At the time, it was described as the most dramatic day in Australian politics since the Dismissal of the Whitlam government.
Rumours abounded on the morning of February 3, 1983 that Bill Hayden’s leadership of the ALP was under threat from Bob Hawke. Speculation had also begun that Prime Minister Malcolm Fraser might call an early election.
I was attending the funeral of the Victorian state Labor member for Springvale, Kevin King. There was an air of expectation as Labor notables and party activists mingled outside after the service. Some not-so-discreet preselection lobbying was underway but many of us were interested in events further afield.
In Brisbane, the ALP’s National Executive was putting Bill Hayden to the sword. Back at the funeral, one Victorian MP told me of a cryptic conversation he’d had with Bob Hogg, the Victorian ALP’s State Secretary. This was a time before mobile phones, the internet and continuous news. Political information passed around like Chinese whispers. As the funeral finished, we still weren’t sure if Hayden had gone. People who turned on their car radios heard reports that Fraser was on his way to see the Governor-General, Sir Ninian Stephen.
The confirmation of Hawke’s accession to the leadership wasn’t long in coming. The drover’s dog had been put down.
Fraser’s intentions remained unclear for some hours. We now know that Fraser arrived at Yarralumla without an appointment around midday, presented documents to Stephen and requested a double dissolution of the parliament. Hosting a lunch with the departing Polish ambassador, Stephen told Fraser to come back at 3pm. Fraser’s lunchtime press conference was cancelled.
Confusion reigned as the afternoon wore on. Was an election on? Had Fraser been hoping to campaign against Hayden? Was he having second thoughts now that Hawke was in? In fact, Fraser was being given a vice-regal runaround. At 3pm, Stephen told Fraser he required more information about the deadlock between the houses. Agreement for the election didn’t come until around 5pm. Those few hours were the most significant moments in Sir Ninian Stephen’s term as Governor-General.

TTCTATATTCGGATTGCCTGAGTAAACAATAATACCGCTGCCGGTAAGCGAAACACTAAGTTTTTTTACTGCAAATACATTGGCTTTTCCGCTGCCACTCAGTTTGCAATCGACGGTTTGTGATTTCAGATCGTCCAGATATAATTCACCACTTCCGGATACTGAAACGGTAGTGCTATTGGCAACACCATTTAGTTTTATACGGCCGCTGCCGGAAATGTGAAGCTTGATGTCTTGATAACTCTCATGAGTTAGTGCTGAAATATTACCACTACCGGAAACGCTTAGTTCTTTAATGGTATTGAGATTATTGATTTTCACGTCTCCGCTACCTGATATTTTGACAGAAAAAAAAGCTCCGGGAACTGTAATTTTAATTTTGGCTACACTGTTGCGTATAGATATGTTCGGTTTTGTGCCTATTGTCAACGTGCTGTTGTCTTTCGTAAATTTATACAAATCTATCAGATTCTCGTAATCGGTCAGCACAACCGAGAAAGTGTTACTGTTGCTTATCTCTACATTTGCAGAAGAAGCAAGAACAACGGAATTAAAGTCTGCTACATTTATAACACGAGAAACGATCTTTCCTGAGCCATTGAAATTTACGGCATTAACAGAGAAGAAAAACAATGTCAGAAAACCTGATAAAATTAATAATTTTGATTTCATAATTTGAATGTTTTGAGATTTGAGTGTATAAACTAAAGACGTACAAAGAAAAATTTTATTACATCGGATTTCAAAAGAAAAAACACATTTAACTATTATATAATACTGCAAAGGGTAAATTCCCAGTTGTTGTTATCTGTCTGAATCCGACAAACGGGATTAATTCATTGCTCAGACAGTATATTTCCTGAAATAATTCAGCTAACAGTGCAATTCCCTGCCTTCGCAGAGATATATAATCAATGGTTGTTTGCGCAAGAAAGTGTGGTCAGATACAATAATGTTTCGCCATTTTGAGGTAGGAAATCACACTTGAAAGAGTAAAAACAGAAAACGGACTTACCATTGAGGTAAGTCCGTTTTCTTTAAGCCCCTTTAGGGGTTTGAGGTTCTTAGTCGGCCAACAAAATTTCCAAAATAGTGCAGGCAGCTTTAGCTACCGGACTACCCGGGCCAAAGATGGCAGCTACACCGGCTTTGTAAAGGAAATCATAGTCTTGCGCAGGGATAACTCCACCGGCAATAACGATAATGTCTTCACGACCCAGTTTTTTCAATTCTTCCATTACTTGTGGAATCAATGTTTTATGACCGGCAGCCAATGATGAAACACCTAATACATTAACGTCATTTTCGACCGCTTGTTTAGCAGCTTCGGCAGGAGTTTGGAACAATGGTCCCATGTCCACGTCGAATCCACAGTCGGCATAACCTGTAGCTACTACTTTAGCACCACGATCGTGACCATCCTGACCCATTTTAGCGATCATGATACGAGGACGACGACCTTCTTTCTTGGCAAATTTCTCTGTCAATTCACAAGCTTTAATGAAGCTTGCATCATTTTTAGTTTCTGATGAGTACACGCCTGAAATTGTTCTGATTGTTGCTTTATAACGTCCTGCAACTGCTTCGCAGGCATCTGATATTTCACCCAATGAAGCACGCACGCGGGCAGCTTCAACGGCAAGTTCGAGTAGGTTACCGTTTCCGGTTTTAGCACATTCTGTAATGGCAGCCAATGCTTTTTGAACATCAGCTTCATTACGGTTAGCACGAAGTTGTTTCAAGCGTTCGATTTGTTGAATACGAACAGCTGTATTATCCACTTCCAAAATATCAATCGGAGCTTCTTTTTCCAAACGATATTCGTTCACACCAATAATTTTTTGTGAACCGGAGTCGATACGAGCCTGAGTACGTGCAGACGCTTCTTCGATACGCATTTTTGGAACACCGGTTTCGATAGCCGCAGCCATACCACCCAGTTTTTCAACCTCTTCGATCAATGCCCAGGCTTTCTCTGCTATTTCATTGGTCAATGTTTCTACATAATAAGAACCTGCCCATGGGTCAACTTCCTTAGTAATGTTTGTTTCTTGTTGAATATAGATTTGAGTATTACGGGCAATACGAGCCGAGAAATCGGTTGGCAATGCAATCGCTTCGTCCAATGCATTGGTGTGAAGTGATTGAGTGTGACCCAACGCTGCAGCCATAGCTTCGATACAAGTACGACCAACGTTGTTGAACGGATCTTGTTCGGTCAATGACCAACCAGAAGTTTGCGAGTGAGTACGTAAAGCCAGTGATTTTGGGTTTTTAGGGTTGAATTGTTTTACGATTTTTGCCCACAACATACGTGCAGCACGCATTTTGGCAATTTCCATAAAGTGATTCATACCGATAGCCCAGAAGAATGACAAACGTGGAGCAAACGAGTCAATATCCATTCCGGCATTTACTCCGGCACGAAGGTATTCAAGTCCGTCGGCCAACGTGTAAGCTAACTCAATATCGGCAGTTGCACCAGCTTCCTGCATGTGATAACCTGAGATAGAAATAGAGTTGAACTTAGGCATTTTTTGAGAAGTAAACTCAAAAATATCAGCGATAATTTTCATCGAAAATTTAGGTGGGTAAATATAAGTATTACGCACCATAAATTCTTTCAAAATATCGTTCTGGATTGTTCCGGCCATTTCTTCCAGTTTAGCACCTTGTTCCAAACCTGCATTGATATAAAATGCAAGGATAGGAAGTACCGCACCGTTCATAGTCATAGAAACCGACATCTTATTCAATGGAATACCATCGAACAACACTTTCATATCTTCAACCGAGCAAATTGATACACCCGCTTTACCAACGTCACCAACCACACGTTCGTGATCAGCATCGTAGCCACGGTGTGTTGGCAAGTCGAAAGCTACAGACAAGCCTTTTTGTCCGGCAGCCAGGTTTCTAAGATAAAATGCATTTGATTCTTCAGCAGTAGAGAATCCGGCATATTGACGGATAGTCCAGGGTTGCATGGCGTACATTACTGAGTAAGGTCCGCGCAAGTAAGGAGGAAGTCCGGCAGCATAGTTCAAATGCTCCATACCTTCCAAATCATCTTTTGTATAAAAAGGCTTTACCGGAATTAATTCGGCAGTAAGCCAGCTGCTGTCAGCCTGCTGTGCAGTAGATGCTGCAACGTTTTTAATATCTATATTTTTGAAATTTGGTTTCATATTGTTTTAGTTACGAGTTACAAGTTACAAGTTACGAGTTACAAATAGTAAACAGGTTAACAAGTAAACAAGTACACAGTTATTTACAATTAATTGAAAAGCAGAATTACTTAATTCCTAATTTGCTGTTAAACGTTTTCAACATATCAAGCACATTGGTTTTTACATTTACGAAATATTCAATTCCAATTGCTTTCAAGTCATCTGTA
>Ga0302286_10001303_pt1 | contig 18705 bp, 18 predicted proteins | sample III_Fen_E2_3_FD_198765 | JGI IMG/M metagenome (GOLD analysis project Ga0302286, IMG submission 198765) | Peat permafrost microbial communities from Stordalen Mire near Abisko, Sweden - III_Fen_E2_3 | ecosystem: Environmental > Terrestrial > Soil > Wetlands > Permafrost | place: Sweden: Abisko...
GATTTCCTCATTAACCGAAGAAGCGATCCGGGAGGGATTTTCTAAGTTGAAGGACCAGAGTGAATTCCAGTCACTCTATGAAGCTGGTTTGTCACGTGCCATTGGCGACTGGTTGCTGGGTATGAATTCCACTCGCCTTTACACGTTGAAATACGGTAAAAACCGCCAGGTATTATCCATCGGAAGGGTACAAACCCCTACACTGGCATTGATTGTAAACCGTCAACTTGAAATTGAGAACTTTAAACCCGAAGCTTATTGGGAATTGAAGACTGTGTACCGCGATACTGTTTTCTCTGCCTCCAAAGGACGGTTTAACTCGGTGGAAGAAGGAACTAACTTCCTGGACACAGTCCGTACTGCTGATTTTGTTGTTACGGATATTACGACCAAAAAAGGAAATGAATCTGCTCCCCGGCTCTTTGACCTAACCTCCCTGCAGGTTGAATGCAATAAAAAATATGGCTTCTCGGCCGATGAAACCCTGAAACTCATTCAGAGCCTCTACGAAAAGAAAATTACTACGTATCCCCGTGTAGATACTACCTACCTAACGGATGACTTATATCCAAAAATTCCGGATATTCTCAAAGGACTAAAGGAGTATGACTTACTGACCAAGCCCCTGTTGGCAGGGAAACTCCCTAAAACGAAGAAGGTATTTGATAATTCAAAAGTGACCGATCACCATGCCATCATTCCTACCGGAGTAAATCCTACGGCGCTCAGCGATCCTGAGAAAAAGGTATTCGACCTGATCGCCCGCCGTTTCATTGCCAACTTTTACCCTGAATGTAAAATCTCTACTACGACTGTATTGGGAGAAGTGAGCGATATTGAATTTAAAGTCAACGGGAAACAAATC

Fraser was finally able to front the media just after 5pm. This is an extract:
- Malcolm Fraser press conference, Feb 3, 1983 (9m)
- This is how the Channel 9 news reported events on the 6pm News:
- The Blood On Your Hands Interview – This is the famous interview involving the ABC’s Richard Carleton and Bob Hawke, just hours after Hawke ascended to the leadership following Bill Hayden’s resignation.
- …and a video extract:
- This is the complete edition of Nationwide if you want to see the Hawke-Carleton exchange in context – it includes appearances by Ian MacPhee, Don Chipp, Simon Crean and Gough Whitlam (41m):
- This is the audio of the complete edition of Nationwide (41m):
This is the front page of The Age in Melbourne on February 4, 1983:
During the campaign, the Liberals tried to portray Hawke as an inexperienced blow-in. Spot some well-known faces in this advertisement:
- 1983 Liberal Party election advertisement (5m)
But it was all too late. Fraser was on the back foot from day one. The Ash Wednesday fires derailed his campaign and Fraser became steadily more erratic as the campaign wound on.
At one media appearance, Fraser was asked about the economic future under a Labor government. In one of his more strident denunciations of the ALP, Fraser said that if a Labor government was elected people would be better off keeping their money under the bed.
- This is Hawke’s response:
At the National Press Club on March 1, four days before the election, Fraser attacked Laurie Oakes over his reporting, whilst another journalist suggested one of Fraser’s responses was “bullshit”.
- Listen to Fraser and Oakes:
On election night, Fraser conceded defeat in a brief statement, complete with quivering lip and an immediate resignation from the House of Representatives. He was then the nation’s second longest-serving prime minister. Hawke would eventually ease him out of that position.
- Listen to Fraser’s concession statement:
Hawke gave a magnanimous victory statement. Note the reference to Tasmania, the only state to swing against the ALP, mainly because of the Franklin Dam issue.
- Listen to Hawke:
A little-seen press conference Hawke held on that election night is worth viewing for the insight it gives into how Hawke intended to govern.
- Watch Hawke’s 1983 election-night press conference (11m)
On the morning after the election, the outgoing Treasurer, John Howard, commented on the election outcome and was asked about his own leadership ambitions. The Liberal Party chose Andrew Peacock as its leader and Howard had to wait two more years and another election before he got the job.
- Listen to Howard: